Cin­e­matic siz­zlers heat up the sum­mer box of­fice ........

The Gold Coast Bulletin - Play Magazine - - CONTENTS - – CARIS BIZ­ZACA

K EEN to es­cape the heat this sum­mer at your lo­cal cin­ema, but not sure what to watch? Here’s a guide to what’s hot on the big screen this silly sea­son.


Hol­ly­wood has en­sured there are a cou­ple of good op­tions for the kids this school hol­i­days that par­ents will en­joy, too. Top of that list is the Dis­ney an­i­mated film Wreck-It Ralph. Fea­tur­ing the voices of John C Reilly and Sarah Sil­ver­man, it’s about a bad guy in an ar­cade game who wants to be liked, and is knee-deep in de­light­ful nos­tal­gia for those who can re­mem­ber Sonic the Hedge­hog, Pac Man and Su­per Mario. For a more tra­di­tion­ally themed an­i­mated movie, there’s Rise of the Guardians. Hugh Jack­man gets laughs voic­ing a war­rior-like ver­sion of the Easter Bunny. He, along with fel­low guardians, North (aka Santa Claus, voiced by Alec Baldwin), Tooth the Tooth Fairy (Isla Fisher), the mute Sand­man and newly ap­pointed guardian Jack Frost (Chris Pine) must unite to stop the evil spirit Pitch (Jude Law) and save the won­der, hope and dreams of chil­dren. If you were a fan of Co­ra­line, then you should love Para­Nor­man. De­signed for older chil­dren (it will be too scary for the younger crowd), this 3D stop-mo­tion com­edy thriller features the voice of Aussie ac­tor Kodi Smit-McPhee as main char­ac­ter Norman. A mis­un­der­stood boy who can talk to the dead, he must take on zom­bies, ghosts, witches and grown-ups to save his town from an old curse. For those not keen on an­i­ma­tion, check out Parental Guid­ance. It stars Billy Crys­tal as Ar­tie, who agrees to look af­ter his three grand­chil­dren and in­stead of stick­ing to 21st-cen­tury par­ent­ing meth­ods, switches to the old-school means. Also star­ring Bette Mi­dler and Marisa Tomei.


For fans of Glee or Aussie come­di­enne Rebel Wil­son, check out the fun and silly Pitch Per­fect, about an all-girl a capella singing group of mis­fits com­pet­ing to win the univer­sity na­tion­als com­pe­ti­tion. Filled with pop hits, golden oldies and a tal­ented cast, it’s in­fec­tious with its fan­tas­tic per­for­mances and ex­u­ber­ance. For some more adult hu­mour, there’s This is 40, the kind-of se­quel spin-off to Knocked Up. Set sev­eral years af­ter, it fo­cuses on the lives of Pete (Paul Rudd) and Deb­bie (Les­lie Mann – writer/ di­rec­tor Judd Apa­tow’s wife). More of an ob­ser­va­tional com­edy about fam­ily life and mar­riage, it also features knock­out per­for­mances from Mann and Apa­tow’s two daugh­ters, along­side the likes of Ja­son Segel, Chris O’Dowd and Me­gan Fox. For more ro­mance and drama with your laughs, Sil­ver Lin­ings Playbook stars Bradley Cooper as a former teacher who moves back in with his par­ents (Robert De Niro and Aussie Jacki Weaver) af­ter a stint in a men­tal in­sti­tu­tion. While try­ing to rec­on­cile with his ex-wife, he meets Tif­fany (Jen­nifer Lawrence), an in­trigu­ing girl with prob­lems of her own. Babs is back. Bar­bra Streisand stars in The Guilt Trip as Joyce Brew­ster, whose son, Andy (Seth Ro­gen) takes her on a road trip while he tries to sell his lat­est in­ven­tion.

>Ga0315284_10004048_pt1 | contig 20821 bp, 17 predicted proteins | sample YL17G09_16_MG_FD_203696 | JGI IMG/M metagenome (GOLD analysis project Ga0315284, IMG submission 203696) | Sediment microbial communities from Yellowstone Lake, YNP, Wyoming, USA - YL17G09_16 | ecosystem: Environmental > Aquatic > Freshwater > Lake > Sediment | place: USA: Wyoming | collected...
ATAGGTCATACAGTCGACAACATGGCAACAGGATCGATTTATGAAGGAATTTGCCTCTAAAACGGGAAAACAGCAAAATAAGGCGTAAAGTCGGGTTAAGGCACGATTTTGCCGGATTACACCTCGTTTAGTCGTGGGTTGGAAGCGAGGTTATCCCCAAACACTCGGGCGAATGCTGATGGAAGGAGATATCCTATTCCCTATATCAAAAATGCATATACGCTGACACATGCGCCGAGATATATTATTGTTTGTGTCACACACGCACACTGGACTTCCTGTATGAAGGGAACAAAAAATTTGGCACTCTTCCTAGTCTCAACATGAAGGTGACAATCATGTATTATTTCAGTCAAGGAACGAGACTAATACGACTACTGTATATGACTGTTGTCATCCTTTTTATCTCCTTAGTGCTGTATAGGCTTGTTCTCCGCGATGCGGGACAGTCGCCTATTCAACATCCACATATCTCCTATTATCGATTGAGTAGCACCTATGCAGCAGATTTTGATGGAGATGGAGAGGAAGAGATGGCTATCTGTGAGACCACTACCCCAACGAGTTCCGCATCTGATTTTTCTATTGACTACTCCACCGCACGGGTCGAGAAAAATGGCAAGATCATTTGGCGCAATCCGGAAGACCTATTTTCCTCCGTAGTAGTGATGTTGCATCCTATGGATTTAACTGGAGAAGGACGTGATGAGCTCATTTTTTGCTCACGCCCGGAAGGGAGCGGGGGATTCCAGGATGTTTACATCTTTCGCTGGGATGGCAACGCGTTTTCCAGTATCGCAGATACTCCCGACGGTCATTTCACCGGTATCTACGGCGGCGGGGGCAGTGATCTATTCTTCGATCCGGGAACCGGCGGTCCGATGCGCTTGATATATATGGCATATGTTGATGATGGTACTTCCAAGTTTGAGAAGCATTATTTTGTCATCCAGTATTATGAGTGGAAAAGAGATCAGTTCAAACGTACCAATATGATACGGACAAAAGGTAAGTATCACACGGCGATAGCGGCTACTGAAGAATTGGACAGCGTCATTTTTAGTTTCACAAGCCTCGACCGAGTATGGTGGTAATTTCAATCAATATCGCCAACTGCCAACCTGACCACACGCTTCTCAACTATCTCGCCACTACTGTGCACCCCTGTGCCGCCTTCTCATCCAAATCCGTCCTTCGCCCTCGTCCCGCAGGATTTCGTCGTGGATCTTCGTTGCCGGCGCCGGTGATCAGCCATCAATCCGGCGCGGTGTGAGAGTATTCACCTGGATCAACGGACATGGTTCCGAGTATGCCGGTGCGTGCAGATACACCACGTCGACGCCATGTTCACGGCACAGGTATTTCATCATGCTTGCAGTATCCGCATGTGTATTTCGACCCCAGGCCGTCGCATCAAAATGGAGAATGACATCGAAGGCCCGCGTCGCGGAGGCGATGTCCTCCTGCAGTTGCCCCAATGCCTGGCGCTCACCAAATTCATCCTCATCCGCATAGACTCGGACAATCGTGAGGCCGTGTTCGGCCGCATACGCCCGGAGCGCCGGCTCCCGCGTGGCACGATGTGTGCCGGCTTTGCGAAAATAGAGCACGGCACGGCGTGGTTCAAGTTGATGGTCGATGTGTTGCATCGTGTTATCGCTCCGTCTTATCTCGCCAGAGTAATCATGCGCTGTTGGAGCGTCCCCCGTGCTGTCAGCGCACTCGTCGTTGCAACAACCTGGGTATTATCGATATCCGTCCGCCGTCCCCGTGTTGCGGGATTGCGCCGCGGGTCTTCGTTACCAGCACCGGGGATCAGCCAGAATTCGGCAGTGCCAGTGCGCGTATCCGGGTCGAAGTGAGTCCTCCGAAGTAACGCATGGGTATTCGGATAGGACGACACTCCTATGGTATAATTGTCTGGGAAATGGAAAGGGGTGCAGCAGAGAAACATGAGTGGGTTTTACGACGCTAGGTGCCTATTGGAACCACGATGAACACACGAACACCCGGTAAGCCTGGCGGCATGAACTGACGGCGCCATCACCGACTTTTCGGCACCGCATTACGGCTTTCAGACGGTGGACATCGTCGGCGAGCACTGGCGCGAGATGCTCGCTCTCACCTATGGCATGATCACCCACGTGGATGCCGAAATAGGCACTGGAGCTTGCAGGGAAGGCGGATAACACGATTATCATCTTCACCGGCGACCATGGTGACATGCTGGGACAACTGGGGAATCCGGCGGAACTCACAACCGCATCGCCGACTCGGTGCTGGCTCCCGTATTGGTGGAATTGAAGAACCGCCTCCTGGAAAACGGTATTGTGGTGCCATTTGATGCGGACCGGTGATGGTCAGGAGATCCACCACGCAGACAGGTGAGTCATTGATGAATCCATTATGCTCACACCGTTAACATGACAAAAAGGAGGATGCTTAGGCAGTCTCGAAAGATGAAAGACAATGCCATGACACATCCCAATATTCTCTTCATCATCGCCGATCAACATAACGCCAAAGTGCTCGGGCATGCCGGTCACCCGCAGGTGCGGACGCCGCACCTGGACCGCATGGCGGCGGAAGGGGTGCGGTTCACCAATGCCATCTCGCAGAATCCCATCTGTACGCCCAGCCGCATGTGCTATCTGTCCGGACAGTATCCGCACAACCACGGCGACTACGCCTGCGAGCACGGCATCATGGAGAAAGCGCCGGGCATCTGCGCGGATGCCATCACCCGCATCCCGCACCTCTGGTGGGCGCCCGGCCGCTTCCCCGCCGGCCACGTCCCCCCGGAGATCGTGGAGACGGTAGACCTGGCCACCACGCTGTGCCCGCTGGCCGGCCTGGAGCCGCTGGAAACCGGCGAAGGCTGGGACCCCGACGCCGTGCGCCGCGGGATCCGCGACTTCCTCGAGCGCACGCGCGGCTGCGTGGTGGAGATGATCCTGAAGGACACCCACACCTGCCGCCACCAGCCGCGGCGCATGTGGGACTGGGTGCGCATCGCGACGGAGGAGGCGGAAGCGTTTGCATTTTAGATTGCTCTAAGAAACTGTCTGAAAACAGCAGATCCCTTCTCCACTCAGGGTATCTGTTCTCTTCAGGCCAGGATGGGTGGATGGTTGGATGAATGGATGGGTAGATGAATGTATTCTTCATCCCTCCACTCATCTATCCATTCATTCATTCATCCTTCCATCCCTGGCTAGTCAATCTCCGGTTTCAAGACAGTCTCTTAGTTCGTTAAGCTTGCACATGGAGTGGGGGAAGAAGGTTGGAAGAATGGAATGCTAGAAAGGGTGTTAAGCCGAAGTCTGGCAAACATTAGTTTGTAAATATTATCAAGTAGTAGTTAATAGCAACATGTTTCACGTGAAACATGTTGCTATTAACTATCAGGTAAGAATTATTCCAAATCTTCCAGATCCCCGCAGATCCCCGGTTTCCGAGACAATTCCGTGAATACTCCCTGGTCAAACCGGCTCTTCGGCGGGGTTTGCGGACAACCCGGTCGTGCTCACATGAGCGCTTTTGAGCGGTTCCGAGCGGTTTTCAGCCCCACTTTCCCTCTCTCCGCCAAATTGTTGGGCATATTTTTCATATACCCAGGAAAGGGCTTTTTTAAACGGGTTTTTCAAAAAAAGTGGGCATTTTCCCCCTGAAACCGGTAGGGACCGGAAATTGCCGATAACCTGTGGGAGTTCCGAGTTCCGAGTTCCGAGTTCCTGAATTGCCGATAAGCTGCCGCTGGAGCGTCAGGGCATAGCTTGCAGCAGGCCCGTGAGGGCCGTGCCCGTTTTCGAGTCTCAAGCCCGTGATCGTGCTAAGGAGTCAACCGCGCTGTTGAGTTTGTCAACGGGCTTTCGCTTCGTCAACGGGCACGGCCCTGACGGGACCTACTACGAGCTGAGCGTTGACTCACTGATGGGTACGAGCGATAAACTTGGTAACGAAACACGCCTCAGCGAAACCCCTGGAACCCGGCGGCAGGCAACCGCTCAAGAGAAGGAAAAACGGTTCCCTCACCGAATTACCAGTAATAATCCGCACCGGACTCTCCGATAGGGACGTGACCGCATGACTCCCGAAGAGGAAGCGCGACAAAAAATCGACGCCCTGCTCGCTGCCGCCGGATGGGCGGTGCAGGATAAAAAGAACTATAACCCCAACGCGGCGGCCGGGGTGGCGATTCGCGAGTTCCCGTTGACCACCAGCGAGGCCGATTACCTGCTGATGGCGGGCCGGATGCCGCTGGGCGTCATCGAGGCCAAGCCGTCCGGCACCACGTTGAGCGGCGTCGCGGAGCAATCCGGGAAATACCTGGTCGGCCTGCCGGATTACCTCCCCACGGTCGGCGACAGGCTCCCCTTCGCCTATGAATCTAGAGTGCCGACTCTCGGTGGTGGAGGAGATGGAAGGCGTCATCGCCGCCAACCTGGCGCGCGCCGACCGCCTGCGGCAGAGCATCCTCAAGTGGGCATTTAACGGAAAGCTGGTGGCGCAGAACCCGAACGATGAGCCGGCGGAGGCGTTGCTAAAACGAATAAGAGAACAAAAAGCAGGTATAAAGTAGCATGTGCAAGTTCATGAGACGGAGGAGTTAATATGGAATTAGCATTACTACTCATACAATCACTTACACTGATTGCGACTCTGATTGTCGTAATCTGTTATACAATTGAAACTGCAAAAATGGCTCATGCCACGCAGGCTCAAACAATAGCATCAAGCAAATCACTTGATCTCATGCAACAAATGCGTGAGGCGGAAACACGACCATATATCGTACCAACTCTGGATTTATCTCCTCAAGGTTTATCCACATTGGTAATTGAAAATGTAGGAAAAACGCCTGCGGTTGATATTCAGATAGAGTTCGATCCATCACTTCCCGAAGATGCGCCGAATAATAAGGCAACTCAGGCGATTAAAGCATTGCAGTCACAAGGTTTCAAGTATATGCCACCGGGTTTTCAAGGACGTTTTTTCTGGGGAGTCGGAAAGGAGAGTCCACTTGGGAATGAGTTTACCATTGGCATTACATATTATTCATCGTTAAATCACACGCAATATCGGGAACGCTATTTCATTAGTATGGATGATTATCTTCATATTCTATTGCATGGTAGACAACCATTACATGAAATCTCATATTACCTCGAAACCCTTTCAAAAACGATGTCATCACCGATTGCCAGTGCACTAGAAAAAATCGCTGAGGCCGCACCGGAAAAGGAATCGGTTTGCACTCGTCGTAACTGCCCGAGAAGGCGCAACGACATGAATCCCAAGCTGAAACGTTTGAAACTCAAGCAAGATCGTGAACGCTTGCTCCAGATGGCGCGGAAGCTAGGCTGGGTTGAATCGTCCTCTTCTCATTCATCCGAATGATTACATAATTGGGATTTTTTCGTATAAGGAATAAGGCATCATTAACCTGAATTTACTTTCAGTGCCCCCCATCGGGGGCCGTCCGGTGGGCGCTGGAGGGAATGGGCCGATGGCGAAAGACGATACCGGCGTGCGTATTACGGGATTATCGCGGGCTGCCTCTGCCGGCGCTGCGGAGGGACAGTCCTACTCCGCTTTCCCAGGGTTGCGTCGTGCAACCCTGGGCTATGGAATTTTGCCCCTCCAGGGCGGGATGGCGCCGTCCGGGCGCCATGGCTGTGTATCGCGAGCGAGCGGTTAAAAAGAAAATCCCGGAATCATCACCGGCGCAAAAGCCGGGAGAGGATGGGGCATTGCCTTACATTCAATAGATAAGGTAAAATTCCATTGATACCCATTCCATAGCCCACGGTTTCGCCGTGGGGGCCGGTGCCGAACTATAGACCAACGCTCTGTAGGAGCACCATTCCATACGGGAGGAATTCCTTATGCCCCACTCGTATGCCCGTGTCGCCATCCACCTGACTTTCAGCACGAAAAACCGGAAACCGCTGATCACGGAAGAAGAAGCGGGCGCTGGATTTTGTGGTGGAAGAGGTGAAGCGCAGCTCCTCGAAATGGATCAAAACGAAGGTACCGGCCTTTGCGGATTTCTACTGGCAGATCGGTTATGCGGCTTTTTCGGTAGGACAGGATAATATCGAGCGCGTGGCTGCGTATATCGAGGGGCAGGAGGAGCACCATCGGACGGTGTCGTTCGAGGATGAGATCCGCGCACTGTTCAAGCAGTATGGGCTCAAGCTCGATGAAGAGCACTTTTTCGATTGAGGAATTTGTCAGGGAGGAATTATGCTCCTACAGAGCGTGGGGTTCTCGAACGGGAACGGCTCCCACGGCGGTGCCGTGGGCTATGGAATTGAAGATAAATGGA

Ac­tion/ad­ven­ture/ thriller

Box­ing Day will see the high­lyan­tic­i­pated re­lease of The Hob­bit:

An Un­ex­pected Jour­ney and Sir Peter Jack­son’s re­turn to Mid­dle-earth since The Lord of the Rings tril­ogy ended in 2003. Star­ring Martin Free­man as Bilbo Bag­gins, it fol­lows the hob­bit on an ac­tion­packed ad­ven­ture with Gan­dalf (Sir Ian McKellen) and 13 dwarves to help re­turn their king­dom. The first of three Hob­bit films, it also stars Aussies Cate Blanchett and Hugo Weav­ing. Emma Stone and Ryan Gosling siz­zled on­screen in Crazy, Stupid, Love and they’ve been paired again in Gang­ster Squad, about the Los An­ge­les Po­lice De­part­ment’s fight to keep mafia-types from the East Coast (like Sean Penn’s Mickey Co­hen) away from their city dur­ing the 1940s and ’50s. There’s been much crit­i­cism from fans about Tom Cruise be­ing cast in Jack Reacher as the 196cm, 99kg, ex-mil­i­tary cop made fa­mous in Lee Child’s book se­ries. But the au­thor has told fans while not phys­i­cally like Reacher, Cruise ‘‘nails it’’ and they should see the film be­fore pass­ing judg­ment. Based on the ninth novel, One Shot, it also stars Aus­tralia’s Jai Court­ney, play­ing against type as a men­ac­ing bad­die.


Get your DVDs out. There are no hor­ror flicks set for a sum­mer re­lease.


The in­dus­try is gear­ing for the awards sea­son, so you can ex­pect to see some of the year’s best heavy­weight dra­mas re­leas­ing over the next cou­ple of months as Os­car buzz builds. Think mu­si­cal Les Mis­er­ables star­ring Aus­tralians Hugh Jack­man and Rus­sell Crowe, The Im­pos­si­ble (set dur­ing the 2004 tsunami) star­ring Naomi Watts and di­rec­tor Kathryn Bigelow’s fol­low-up to The Hurt Locker, Zero Dark Thirty, about the hunt for Osama bin Laden. Mean­while, Ang Lee’s clever adap­ta­tion of the book Life of Pi is a gor­geous spir­i­tual film, Hitch­cock shows the mak­ing of Psy­cho with An­thony Hop­kins star­ring as the iconic film­maker, and Django Un­chained is the lat­est from au­teur Quentin Tarantino, re­unit­ing the di­rec­tor with his In­glou­ri­ous Bas­terds vil­lain Christoph Waltz and Pulp Fic­tion star Sa­muel L Jack­son.

TOP: Wreck-It-Ralph

ABOVE LEFT: Rebel Wil­son in Pitch­Per­fect ABOVE: Hugh Jack­man in LesMis­er­ables

LEFT: A scene from Life of Pi

FAR LEFT: Ian McKellen in The Hob­bit

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